The role and purpose of theory in studying European integration is to gain a better understanding of the functions and role of the European Union. Theory can provide insights into the “telos of European integration” and the workings of the European Union (Wallace et al., Ch.2, 42). According to Wallace et al., theory can greatly increase our understanding “of EU policy-making, of the respective roles and influence of the Commission, Council, Parliament, and Court,” as well as the “increasingly relationship between EU institutions and their national and sub-national interlocutors” (Wallace et al., Ch. 2, 34). Furthermore, theories are good analytical tools that can be used to explain and chart variation in European Union policy-making over time and across issue areas (Wallace et al., Ch. 2, 16).
Though theory can be useful, in regards to European integration, it has also been a difficult, and contested, enterprise. This is largely due to the fact that the European Union is unique compared to other governing systems in the world. The European Union is in many ways unidentifiable, “in that it escapes labels, such as nation, state, empire, region, federation, which form the conventional toolkit of political science” (Hooghe & Marks, 108). Furthermore, Hooghe & Marks note that European integration challenges the political science division between politics among countries and politics within countries (108). In addition to the challenges it creates to standing political science understanding, the institutional change within the European Union moves very quickly (Hooghe & Marks, 108). For example, “over the space of 50 years, the EU has increased two-and-a-half times in population, from 190 million to 493 million” (Hooghe & Marks, 108-109). Thus, the European Union is distinct in regime creation, in its speed and scope (Hooghe & Marks, 109).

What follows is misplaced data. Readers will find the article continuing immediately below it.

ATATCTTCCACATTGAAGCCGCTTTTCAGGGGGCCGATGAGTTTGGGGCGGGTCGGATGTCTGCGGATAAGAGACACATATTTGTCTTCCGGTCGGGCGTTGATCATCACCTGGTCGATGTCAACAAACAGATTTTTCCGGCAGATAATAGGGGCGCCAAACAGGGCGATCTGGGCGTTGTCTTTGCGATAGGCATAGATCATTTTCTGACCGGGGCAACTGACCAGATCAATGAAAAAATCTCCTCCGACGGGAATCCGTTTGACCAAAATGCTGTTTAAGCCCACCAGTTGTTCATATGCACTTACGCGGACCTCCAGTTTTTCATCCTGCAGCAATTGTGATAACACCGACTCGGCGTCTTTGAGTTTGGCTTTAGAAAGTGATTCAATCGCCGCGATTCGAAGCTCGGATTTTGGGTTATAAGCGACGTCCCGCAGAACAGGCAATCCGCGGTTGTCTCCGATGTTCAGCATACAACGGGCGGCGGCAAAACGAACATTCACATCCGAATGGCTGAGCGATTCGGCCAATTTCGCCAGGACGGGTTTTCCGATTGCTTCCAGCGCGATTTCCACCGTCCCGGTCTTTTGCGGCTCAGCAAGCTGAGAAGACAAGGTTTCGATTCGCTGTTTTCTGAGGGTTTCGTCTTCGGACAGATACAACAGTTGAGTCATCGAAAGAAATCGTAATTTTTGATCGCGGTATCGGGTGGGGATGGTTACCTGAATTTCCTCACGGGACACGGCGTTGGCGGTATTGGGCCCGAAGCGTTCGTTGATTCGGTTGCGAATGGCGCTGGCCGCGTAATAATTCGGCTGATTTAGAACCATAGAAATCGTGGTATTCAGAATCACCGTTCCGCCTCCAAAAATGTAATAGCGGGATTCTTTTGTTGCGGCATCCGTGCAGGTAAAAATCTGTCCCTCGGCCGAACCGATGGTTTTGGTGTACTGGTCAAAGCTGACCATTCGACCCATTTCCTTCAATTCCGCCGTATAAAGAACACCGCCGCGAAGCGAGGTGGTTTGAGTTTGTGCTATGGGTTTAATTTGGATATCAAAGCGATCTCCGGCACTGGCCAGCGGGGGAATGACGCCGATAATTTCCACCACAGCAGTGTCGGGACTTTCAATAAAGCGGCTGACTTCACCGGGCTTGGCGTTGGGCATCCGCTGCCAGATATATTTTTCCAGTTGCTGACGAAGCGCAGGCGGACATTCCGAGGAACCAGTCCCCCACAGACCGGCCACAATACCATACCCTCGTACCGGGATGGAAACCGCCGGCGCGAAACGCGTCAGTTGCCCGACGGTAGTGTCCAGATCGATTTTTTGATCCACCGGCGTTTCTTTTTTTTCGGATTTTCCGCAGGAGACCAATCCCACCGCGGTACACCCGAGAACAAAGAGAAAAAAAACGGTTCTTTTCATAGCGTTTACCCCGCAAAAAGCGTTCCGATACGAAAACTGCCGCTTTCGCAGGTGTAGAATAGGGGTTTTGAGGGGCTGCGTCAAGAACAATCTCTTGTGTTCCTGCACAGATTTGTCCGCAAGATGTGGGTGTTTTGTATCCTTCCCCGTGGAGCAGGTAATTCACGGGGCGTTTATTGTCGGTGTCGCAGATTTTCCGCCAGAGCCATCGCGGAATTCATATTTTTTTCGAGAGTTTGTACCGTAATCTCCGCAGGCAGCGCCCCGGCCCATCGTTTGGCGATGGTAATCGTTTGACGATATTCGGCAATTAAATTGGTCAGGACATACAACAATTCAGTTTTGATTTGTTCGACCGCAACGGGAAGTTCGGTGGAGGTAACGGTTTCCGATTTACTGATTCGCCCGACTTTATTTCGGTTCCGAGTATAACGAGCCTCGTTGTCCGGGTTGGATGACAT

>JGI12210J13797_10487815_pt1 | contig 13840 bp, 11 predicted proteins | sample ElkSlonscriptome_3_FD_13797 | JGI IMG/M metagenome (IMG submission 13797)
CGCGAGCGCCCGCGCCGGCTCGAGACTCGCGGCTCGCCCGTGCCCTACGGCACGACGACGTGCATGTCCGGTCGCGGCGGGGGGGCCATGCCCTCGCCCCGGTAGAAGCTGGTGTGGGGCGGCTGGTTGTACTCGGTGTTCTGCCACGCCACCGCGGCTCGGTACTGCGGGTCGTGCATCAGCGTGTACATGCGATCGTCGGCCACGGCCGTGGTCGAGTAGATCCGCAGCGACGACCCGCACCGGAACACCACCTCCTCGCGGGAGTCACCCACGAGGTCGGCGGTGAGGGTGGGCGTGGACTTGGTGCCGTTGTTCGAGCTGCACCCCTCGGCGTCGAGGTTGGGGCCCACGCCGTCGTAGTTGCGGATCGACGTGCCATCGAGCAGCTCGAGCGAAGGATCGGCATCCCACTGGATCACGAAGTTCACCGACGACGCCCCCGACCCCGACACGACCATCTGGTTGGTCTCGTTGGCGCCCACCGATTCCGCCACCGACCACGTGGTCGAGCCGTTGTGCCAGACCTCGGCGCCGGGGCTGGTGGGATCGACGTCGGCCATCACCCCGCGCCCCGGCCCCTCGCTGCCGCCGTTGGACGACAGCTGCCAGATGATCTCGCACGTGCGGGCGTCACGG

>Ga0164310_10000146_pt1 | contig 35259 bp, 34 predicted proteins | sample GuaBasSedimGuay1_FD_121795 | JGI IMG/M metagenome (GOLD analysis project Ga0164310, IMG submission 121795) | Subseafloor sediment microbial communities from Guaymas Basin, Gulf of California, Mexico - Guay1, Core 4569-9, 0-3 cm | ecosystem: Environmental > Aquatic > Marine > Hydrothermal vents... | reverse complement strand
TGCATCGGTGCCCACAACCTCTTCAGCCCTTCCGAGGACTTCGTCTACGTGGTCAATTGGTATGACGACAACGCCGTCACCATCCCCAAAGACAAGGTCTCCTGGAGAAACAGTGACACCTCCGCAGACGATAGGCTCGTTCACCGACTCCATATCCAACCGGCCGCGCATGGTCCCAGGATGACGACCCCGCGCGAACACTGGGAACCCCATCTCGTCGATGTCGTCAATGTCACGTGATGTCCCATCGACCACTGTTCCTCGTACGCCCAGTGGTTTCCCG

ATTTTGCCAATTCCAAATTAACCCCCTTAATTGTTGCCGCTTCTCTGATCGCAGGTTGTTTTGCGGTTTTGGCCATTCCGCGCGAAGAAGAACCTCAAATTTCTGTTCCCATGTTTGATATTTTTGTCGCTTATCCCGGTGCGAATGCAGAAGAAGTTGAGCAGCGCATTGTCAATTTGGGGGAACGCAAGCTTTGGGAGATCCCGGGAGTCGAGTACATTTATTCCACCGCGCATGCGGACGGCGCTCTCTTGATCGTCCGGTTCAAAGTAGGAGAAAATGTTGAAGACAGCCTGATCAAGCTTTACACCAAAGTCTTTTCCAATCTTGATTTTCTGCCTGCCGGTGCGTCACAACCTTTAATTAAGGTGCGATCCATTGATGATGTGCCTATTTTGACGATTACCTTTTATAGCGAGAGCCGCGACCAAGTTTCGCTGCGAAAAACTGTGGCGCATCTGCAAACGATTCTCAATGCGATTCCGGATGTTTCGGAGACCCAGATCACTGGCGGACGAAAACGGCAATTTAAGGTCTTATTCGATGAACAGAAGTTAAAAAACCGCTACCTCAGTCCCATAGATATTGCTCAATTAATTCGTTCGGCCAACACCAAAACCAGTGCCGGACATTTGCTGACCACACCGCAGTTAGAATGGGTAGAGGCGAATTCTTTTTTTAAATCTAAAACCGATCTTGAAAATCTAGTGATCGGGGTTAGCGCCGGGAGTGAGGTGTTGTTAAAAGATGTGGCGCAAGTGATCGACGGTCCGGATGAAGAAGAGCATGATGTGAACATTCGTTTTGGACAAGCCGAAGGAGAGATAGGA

Given the current crisis, each major body of theory would predict (or suggest) something different for Europe and the integration project. According to Neo-functionalism, the spillover effect of integration in one policy area (such as monetary policy) would lead to further integration in another related policy area (such as fiscal policy); thus, the current crisis would lead to further integration (Wallace et al., Ch. 2, 18). According to Intergovernmentalism, Europe and the integration project would take a step back; with focus being placed more on the nation-states than the Community (Wallace et al., 19). This is because, for intergovernmentalism, “national governments control policy outcomes” (Hooghe & Marks, 113). According to Liberal Intergovernmentalism, national governments will bargain more with each other to deal with the crisis, leading to further integration (Wallace et al., 19-20). For New Institutionalism, “EU institutions ‘matter’, shaping both the policy process and policy outcomes in predictable ways,” thus, according to this theory, institutions will continue to shape European integration during the current crisis (Wallace et al., Ch. 2, 23). Lastly, for Constructivism, the social environment plays a key role and will shape the behavior of states and the EU in dealing with the current crisis (Wallace et al., Ch. 2, 24-25).
The implication of the European Union’s actions in response to the crisis so far for the major theories of European integration varies. I think for Neo-functionalists, the European Union’s actions signal further integration with “bailouts” given to member states and the discussion over a permanent “European Stability Mechanism.” I think for Intergovernmentalism, the recent actions by the European Union goes against this theory, as integration and the EU have taken steps to deal with the crisis across many member states. However, I think recent steps demonstrate the applicability of Liberal Intergovernmentalism because of the response of the EU to the needs/preferences of the national governments of its member states. The creation of the European Rescue Fund and discussion over a permanent “European Stability Mechanism” also demonstrate the usefulness of New Institutionalism, as it appears that the EU is utilizing institutions in response to this crisis. Lastly, I think that the current crisis has created a social environment in which the EU has to respond and thus, Constructivism can be used to somewhat better understand EU action.